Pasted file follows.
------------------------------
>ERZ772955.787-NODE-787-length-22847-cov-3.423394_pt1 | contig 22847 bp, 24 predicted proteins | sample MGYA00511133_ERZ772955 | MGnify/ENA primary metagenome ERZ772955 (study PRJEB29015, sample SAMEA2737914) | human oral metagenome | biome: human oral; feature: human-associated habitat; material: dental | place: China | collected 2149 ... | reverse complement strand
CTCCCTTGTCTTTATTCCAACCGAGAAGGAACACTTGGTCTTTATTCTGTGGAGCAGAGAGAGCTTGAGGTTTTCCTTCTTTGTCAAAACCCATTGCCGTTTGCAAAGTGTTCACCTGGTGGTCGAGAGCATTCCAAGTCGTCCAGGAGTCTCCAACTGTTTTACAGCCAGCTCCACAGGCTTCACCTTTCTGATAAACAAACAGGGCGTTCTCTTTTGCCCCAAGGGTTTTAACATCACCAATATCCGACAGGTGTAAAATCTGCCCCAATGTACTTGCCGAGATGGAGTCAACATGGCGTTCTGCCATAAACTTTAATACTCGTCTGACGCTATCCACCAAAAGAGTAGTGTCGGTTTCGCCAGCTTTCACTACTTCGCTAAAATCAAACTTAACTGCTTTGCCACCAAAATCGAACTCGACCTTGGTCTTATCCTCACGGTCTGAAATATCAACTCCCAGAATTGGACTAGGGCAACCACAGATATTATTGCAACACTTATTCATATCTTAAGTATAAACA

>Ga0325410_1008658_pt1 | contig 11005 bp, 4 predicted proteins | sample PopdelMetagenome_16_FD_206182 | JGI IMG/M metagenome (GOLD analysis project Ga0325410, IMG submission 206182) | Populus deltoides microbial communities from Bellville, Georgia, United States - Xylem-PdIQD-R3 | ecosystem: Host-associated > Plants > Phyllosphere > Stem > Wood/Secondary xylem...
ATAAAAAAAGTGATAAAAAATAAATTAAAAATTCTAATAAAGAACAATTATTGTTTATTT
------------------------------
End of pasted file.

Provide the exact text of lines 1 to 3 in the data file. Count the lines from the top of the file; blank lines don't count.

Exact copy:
>ERZ772955.787-NODE-787-length-22847-cov-3.423394_pt1 | contig 22847 bp, 24 predicted proteins | sample MGYA00511133_ERZ772955 | MGnify/ENA primary metagenome ERZ772955 (study PRJEB29015, sample SAMEA2737914) | human oral metagenome | biome: human oral; feature: human-associated habitat; material: dental | place: China | collected 2149 ... | reverse complement strand
CTCCCTTGTCTTTATTCCAACCGAGAAGGAACACTTGGTCTTTATTCTGTGGAGCAGAGAGAGCTTGAGGTTTTCCTTCTTTGTCAAAACCCATTGCCGTTTGCAAAGTGTTCACCTGGTGGTCGAGAGCATTCCAAGTCGTCCAGGAGTCTCCAACTGTTTTACAGCCAGCTCCACAGGCTTCACCTTTCTGATAAACAAACAGGGCGTTCTCTTTTGCCCCAAGGGTTTTAACATCACCAATATCCGACAGGTGTAAAATCTGCCCCAATGTACTTGCCGAGATGGAGTCAACATGGCGTTCTGCCATAAACTTTAATACTCGTCTGACGCTATCCACCAAAAGAGTAGTGTCGGTTTCGCCAGCTTTCACTACTTCGCTAAAATCAAACTTAACTGCTTTGCCACCAAAATCGAACTCGACCTTGGTCTTATCCTCACGGTCTGAAATATCAACTCCCAGAATTGGACTAGGGCAACCACAGATATTATTGCAACACTTATTCATATCTTAAGTATAAACA

>Ga0325410_1008658_pt1 | contig 11005 bp, 4 predicted proteins | sample PopdelMetagenome_16_FD_206182 | JGI IMG/M metagenome (GOLD analysis project Ga0325410, IMG submission 206182) | Populus deltoides microbial communities from Bellville, Georgia, United States - Xylem-PdIQD-R3 | ecosystem: Host-associated > Plants > Phyllosphere > Stem > Wood/Secondary xylem...